Lastly, it is common ground that at the time MS & Co. consented to the SEC order, it knew a grand jury investigation into certain of its related trading activities had been in progress for almost two years.

That investigation resulted in the indictment at bar. As to the jury's guilty verdict on Count Five, MS & Co. now sets up the civil consent order, thus negotiated, as the basis for a claim of double jeopardy protection.


The Supreme Court in Halper considered the issue of "under what circumstances a civil penalty may constitute `punishment' for the purposes of double jeopardy analysis." 109 S. Ct. at 1895 (footnote omitted).

In Halper, the defendant had been criminally prosecuted and convicted on 65 counts of submitting false claims to the government in violation of the False Claims Act, 18 U.S.C. § 287 ("FCA").[4] Halper was sentenced to two years imprisonment and a $5,000 fine. Subsequent to the criminal prosecution, the government brought a civil action in district court under the FCA seeking the authorized $2,000 penalty on each of the 65 false claims filed by Halper. In other words, the government sought to recover a total of $130,000. The total loss to the government in terms of wrongly paid claims was $585.

The government moved for summary judgment based on the collateral estoppel effect of Halper's criminal conviction. The district court granted the government's motion, but denied its request for $130,000, on the grounds that requiring payment of that sum would give rise to criminal punishment in violation of the double jeopardy clause. The district court found the $2,000 fine to be discretionary and awarded the government $16,000 in order to "reasonably compensate [it] for actual damages as well as expenses incurred in investigating and prosecuting [the] action." 660 F. Supp. 531, 534 (S.D.N.Y.1987).

The government then moved to amend the judgment pursuant to Fed.R.Civ.P. 59(e) on the grounds that the district court erred in its finding that the $2,000 penalty was discretionary. The district court granted the government's motion, but refused to modify its award of $16,000. Rather, the district court reaffirmed its holding that a greater award would be violative of the double jeopardy clause.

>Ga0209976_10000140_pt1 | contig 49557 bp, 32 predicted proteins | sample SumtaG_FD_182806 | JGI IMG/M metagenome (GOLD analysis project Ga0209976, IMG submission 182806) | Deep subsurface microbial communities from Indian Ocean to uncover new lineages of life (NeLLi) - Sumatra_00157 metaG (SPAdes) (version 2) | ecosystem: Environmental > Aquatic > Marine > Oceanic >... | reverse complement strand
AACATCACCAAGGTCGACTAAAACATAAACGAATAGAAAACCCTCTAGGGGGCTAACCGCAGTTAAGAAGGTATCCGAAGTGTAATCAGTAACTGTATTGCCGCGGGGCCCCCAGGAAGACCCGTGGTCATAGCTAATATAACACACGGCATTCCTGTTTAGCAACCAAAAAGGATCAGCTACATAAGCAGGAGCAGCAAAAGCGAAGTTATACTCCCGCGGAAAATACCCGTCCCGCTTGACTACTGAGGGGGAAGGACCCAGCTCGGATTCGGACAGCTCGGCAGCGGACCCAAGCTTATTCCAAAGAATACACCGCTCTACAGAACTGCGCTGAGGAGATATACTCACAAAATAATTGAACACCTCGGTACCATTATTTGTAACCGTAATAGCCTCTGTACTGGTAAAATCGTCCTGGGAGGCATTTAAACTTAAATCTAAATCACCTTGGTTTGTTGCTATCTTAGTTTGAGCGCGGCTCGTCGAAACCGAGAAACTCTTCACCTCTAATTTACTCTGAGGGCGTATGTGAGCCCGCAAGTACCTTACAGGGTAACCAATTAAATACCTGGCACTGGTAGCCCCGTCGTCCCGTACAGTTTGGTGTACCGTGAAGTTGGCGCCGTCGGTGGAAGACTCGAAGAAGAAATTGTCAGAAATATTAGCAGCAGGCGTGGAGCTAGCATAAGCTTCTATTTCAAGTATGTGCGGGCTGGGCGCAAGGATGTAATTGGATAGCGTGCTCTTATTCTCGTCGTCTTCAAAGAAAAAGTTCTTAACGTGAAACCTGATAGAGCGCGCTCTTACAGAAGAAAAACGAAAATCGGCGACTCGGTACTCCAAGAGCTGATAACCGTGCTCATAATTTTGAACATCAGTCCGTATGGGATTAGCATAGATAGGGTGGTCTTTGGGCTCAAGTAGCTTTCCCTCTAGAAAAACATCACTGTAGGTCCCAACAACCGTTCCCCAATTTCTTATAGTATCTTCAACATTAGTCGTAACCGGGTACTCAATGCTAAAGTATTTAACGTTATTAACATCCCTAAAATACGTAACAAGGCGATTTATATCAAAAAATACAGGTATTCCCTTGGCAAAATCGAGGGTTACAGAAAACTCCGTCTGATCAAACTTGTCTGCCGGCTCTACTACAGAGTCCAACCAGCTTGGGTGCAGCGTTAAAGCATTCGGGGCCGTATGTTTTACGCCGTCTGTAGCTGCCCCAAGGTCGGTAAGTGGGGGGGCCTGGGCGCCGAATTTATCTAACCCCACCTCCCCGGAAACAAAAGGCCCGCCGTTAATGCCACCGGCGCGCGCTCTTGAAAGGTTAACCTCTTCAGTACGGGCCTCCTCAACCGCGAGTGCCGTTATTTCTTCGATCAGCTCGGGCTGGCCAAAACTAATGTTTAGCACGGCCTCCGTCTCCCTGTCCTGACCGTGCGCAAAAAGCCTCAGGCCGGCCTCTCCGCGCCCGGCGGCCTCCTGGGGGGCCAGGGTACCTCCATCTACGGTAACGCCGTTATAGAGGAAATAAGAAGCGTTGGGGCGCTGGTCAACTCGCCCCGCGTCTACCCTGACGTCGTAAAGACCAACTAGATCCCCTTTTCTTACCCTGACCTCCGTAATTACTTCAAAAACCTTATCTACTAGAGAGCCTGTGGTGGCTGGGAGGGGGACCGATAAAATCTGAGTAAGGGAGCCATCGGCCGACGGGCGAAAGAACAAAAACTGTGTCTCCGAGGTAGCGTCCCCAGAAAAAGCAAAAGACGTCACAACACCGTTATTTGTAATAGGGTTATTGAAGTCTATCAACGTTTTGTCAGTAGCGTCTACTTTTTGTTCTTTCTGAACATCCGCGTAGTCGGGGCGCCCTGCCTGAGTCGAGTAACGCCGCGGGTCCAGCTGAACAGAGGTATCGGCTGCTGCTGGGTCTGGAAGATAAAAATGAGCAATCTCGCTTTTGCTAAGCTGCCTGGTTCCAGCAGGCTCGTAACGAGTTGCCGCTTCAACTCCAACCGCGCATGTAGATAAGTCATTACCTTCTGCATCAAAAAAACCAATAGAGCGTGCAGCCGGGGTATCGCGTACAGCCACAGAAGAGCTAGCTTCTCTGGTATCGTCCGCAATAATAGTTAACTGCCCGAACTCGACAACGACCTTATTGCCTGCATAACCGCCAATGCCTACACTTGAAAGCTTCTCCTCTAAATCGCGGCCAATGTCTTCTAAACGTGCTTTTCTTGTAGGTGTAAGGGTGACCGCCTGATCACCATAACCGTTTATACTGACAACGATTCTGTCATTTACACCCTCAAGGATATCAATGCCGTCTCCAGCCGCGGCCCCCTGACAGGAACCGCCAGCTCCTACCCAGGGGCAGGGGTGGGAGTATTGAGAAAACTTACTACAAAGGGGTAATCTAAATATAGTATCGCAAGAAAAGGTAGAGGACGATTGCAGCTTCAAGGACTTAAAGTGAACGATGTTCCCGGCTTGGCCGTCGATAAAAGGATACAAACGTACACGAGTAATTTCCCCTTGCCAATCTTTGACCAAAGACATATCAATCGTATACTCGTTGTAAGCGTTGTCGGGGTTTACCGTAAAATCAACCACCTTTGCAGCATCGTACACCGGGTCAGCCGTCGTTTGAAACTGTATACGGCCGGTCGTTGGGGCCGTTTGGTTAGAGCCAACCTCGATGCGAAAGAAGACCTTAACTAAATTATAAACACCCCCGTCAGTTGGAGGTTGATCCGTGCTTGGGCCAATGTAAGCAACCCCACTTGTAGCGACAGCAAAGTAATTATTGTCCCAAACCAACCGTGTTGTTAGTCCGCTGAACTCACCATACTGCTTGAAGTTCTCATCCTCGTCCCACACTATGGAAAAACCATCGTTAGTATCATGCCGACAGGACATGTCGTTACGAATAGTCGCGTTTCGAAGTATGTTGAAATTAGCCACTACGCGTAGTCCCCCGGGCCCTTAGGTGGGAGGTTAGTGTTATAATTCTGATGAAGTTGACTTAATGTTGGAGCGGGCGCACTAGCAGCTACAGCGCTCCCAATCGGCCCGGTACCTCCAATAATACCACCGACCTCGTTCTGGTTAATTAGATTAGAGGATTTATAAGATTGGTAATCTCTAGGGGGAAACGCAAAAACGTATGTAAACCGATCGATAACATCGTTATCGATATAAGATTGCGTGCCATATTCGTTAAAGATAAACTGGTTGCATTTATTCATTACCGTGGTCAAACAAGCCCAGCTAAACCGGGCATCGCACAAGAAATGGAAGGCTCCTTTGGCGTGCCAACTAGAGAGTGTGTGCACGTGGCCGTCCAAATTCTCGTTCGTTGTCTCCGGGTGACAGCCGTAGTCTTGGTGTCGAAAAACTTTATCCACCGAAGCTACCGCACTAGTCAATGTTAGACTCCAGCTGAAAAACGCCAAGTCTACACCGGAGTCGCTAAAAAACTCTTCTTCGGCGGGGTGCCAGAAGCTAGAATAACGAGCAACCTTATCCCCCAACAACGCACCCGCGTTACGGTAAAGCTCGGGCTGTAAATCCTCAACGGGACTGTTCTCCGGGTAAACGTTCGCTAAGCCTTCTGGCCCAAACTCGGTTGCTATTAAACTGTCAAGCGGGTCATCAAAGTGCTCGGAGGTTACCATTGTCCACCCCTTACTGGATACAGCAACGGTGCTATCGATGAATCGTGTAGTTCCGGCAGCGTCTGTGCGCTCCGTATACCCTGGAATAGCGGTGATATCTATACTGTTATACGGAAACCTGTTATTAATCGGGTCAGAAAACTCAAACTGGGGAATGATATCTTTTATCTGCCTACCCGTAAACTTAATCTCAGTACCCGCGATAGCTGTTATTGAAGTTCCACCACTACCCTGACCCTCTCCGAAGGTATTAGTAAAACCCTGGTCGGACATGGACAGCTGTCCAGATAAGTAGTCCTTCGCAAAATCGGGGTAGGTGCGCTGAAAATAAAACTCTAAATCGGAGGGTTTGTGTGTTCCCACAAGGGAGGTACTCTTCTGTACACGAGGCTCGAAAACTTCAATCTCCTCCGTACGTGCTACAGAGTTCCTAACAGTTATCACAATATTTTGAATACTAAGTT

The government took a direct appeal to the Supreme Court which affirmed the ruling of the district court on the double jeopardy point, but remanded the case in order to allow the government the opportunity to challenge the district court's assessment of its injuries. In affirming the district court's ruling on double jeopardy, the Supreme Court set forth a "rule for the rare case ... where a fixed penalty provision subjects a prolific but small-gauge offender to a sanction overwhelmingly disproportionate to the damages he has caused." Halper, 109 S. Ct. at 1902.

On the strength of the Court's opinion, MS & Co. argues that the double penalty *1126 paid by it in the context of the civil settlement[5] precludes the government's later criminal prosecution of the company on that charge relating to trading in American Brands.[6] Specifically, MS & Co. contends that the penalty paid by it in consequence of its trading in American Brands amounts to punishment as the Court interpreted that term in Halper.

[T]he determination whether a given civil sanction constitutes punishment in the relevant sense requires a particularized assessment of the penalty imposed and the purposes that the penalty may fairly be said to serve. Simply put, a civil as well as a criminal sanction constitutes punishment when the sanction as applied in the individual case serves the goals of punishment. These goals are familiar. We have recognized in other contexts that punishment serves the twin aims of retribution and deterrence. See, e.g., Kennedy v. Mendoza-Martinez, 372 U.S. 144, 168, 83 S. Ct. 554, 567, 9 L. Ed. 2d 644 (1963) (these are the "traditional aims of punishment"). Furthermore, "[r]etribution and deterrence are not legitimate nonpunitive governmental objectives." Bell v. Wolfish, 441 U.S. 520, 539, n. 20, 99 S. Ct. 1861, 1874, n. 20[, 60 L. Ed. 2d 447] (1979). From these premises, it follows that a civil sanction that cannot fairly be said solely to serve a remedial purpose, but rather can be explained only as also serving either retributive or deterrent purposes, is punishment, as we have come to understand the term. Cf. Mendoza-Martinez, 372 U.S., at 169, 83 S.Ct., at 568 ...